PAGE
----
Like many have said before in this discussion, the only real answer to a security breech is to beef up security. If schools and other “gun free zones” are a target for criminals, we need to have people there who can defend those places. Seems logical and not passive in the least.

              • Mark Shea

                Mark, your position, if it’s arguing for anything at all, seems to be to follow the same path of compromising liberty for the promise of a little more security.

                Yes. That’s correct. This is how civilization generally works. The notion that we enjoy absolutely unfettered liberty untrammelled by the common good is a libertarian fantasy. Exactly what the state does is intervene to keep anarchists from imposing undue demands of individuals to do whatever they want on the common good.

                • Szymon

                  Well, I hope that you didn’t stop reading my post after that sentence.

                  I think that myself and many others have done a stand-up job explaining the reasoning behind why limiting the freedom of good people to own firearms is generally a bad idea.

                  Whether or not you accept this is now ultimately up to you.

                • Actually that’s not how civilization works. It’s how civilization works in a tyranny. All over eastern europe citizens there have more gun rights than they did 40 years ago. They are also more civilized in their public affairs than they were 40 years ago.

            • Merkn

              Not true. I point out above that aggressive enforcement within constitutional limits has demonstrably reduced handgun deaths in a population of 8 million. on the other hand I see no practical solutions proposed by the other side at all.

              • Szymon

                Which society are you referring to?

                Why do you use the term “handgun deaths”? Is somebody stabbed to death not as dead as somebody who is shot? Or maybe you’re referring to dead handguns aka broken/destroyed handguns.

                Limiting technology can have the effect of limiting people’s use of that technology. (Wow, what a discovery! *sarcasm*) However, I thought the end goal wasn’t to limit technology, but to limit violence. What are the violent crime statistics of your hypothetical society?

                This guy illustrates my point:

        • While we’re giving up the term “gun rights” do we also have to give up “free speech rights” as well? It suffers from the same linguistic approach.

          • Andy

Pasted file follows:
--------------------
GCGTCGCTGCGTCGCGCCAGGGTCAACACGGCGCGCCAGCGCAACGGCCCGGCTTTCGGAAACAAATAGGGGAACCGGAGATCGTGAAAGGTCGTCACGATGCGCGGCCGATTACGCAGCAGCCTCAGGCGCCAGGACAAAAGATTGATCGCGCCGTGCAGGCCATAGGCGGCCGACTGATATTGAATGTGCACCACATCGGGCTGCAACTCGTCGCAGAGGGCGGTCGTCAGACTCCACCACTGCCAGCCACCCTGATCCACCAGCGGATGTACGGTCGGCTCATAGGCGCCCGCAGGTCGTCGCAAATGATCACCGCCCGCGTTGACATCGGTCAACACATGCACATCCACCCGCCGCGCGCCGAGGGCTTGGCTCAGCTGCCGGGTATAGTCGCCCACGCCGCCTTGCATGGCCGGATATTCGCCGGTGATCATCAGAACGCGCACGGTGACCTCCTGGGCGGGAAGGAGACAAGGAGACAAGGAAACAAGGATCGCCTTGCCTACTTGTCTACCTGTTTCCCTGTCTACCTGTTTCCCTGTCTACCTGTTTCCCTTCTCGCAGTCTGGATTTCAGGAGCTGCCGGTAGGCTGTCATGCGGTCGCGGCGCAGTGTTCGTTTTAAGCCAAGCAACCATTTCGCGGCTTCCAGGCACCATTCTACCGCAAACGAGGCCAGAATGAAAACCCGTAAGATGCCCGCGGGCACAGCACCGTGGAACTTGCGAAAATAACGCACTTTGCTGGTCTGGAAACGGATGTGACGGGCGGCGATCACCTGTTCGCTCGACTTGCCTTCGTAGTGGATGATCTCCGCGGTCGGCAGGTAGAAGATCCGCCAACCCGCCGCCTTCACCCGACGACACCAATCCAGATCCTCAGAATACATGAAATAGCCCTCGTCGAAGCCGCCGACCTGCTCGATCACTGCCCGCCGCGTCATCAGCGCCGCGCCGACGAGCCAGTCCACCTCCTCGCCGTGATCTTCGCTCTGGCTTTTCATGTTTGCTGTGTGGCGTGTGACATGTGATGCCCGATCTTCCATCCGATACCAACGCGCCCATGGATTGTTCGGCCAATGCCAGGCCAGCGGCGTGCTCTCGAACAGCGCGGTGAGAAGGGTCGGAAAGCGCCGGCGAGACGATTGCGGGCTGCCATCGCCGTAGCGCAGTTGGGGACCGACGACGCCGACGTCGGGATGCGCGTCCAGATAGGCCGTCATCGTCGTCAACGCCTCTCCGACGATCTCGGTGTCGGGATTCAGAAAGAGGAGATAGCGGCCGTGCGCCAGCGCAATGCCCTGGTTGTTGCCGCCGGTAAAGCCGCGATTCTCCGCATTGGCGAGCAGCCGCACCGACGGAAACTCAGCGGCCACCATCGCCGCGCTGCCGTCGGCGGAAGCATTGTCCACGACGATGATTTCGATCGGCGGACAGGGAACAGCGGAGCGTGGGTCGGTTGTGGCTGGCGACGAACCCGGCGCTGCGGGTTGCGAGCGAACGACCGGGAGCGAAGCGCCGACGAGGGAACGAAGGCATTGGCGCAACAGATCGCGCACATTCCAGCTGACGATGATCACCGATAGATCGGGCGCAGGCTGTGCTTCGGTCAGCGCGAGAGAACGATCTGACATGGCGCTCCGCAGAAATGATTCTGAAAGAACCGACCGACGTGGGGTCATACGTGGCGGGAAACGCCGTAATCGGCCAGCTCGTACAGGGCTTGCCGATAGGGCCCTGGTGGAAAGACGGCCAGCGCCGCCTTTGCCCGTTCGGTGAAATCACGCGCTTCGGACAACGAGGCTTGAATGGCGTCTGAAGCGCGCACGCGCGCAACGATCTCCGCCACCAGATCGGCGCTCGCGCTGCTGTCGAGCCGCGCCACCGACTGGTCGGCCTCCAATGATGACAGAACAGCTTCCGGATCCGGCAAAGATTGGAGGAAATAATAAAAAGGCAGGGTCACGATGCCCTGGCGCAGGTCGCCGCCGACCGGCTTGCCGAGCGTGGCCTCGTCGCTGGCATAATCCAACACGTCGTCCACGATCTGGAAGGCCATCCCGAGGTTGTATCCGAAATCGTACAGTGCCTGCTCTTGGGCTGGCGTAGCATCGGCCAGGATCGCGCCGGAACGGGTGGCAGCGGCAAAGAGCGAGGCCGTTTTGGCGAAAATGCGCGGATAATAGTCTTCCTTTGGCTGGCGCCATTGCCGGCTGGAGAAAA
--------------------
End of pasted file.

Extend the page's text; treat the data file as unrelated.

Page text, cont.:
Actually there are limits on what we call free-speech. If that is acceptable – it is teh first Amendment why are restrictions on the 2cnd so problematic?

            • They aren’t. The division between arms and munitions has never really been challenged with much heavier restrictions on munitions, even when it gets ridiculous, like categorizing computer encryption programs as munitions. And the restriction on fully automatic firearms is not under serious challenge either and hasn’t been for decades. The artificial division of gun rights under individual state regimes has been around for a long time without a major push against it.

              In other words, if we had a similar attitude on 1st amendment and 2nd amendment enforcement keyed to the restriction types put on the 1st amendment, we would have a radically more liberal gun regime with full autos legal, permits being shall issue in type and national in scope, and prior restraint of gun ownership and use being almost unheard of. We would also be heavily promoting private gun ownership internationally.

              Do you have any idea of the restrictions on the rights protected by each of these two amendments and how they work?

    • CaliKate – I’m a father of 3, my youngest is now nine years old. You do not get to play the “I care about kids more than you do” card. I would like fewer dead children from criminals no matter what the source or circumstance. You seem to differ. I find it deeply disturbing that you describe a desire for fewer innocent children dying to be “cold”. I assure you that it is not cold at all. It is just that commenting dissenters, if they are experienced, know that they have to be ultra careful to be logical and precise in their criticism lest they be banned from the forum and not get their points out at all.

      I’m easily looked up on the net. e-mail me and you’ll find out exactly how cold I am not about misguided efforts like yours on gun control that would lead to more dead kids.

      • CaliKate